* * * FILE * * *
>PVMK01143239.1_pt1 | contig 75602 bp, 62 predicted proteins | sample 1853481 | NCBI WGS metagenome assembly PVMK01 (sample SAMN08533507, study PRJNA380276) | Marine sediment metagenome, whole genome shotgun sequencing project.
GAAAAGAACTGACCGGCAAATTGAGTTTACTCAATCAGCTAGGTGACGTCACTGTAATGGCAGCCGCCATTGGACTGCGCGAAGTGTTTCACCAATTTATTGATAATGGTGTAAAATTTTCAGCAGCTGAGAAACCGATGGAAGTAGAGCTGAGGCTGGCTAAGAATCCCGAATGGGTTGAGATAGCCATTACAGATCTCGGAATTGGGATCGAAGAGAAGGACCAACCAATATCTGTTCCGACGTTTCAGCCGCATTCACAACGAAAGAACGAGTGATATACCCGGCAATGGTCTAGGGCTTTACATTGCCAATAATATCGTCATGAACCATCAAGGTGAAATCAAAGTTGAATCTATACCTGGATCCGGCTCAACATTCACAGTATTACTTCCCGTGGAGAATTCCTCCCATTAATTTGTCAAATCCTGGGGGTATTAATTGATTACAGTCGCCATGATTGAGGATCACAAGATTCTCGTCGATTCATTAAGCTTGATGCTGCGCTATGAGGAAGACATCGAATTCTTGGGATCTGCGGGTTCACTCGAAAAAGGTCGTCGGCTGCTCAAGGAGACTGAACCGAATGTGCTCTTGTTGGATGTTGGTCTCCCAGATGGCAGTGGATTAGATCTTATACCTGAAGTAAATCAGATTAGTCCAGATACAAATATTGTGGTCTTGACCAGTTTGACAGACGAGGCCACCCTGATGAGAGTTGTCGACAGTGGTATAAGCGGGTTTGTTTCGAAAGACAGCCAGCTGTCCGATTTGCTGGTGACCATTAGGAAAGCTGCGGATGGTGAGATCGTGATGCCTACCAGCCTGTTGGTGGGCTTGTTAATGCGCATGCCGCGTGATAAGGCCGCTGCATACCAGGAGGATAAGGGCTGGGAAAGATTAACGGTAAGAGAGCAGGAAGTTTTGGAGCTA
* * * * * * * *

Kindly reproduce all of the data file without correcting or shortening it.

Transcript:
>PVMK01143239.1_pt1 | contig 75602 bp, 62 predicted proteins | sample 1853481 | NCBI WGS metagenome assembly PVMK01 (sample SAMN08533507, study PRJNA380276) | Marine sediment metagenome, whole genome shotgun sequencing project.
GAAAAGAACTGACCGGCAAATTGAGTTTACTCAATCAGCTAGGTGACGTCACTGTAATGGCAGCCGCCATTGGACTGCGCGAAGTGTTTCACCAATTTATTGATAATGGTGTAAAATTTTCAGCAGCTGAGAAACCGATGGAAGTAGAGCTGAGGCTGGCTAAGAATCCCGAATGGGTTGAGATAGCCATTACAGATCTCGGAATTGGGATCGAAGAGAAGGACCAACCAATATCTGTTCCGACGTTTCAGCCGCATTCACAACGAAAGAACGAGTGATATACCCGGCAATGGTCTAGGGCTTTACATTGCCAATAATATCGTCATGAACCATCAAGGTGAAATCAAAGTTGAATCTATACCTGGATCCGGCTCAACATTCACAGTATTACTTCCCGTGGAGAATTCCTCCCATTAATTTGTCAAATCCTGGGGGTATTAATTGATTACAGTCGCCATGATTGAGGATCACAAGATTCTCGTCGATTCATTAAGCTTGATGCTGCGCTATGAGGAAGACATCGAATTCTTGGGATCTGCGGGTTCACTCGAAAAAGGTCGTCGGCTGCTCAAGGAGACTGAACCGAATGTGCTCTTGTTGGATGTTGGTCTCCCAGATGGCAGTGGATTAGATCTTATACCTGAAGTAAATCAGATTAGTCCAGATACAAATATTGTGGTCTTGACCAGTTTGACAGACGAGGCCACCCTGATGAGAGTTGTCGACAGTGGTATAAGCGGGTTTGTTTCGAAAGACAGCCAGCTGTCCGATTTGCTGGTGACCATTAGGAAAGCTGCGGATGGTGAGATCGTGATGCCTACCAGCCTGTTGGTGGGCTTGTTAATGCGCATGCCGCGTGATAAGGCCGCTGCATACCAGGAGGATAAGGGCTGGGAAAGATTAACGGTAAGAGAGCAGGAAGTTTTGGAGCTA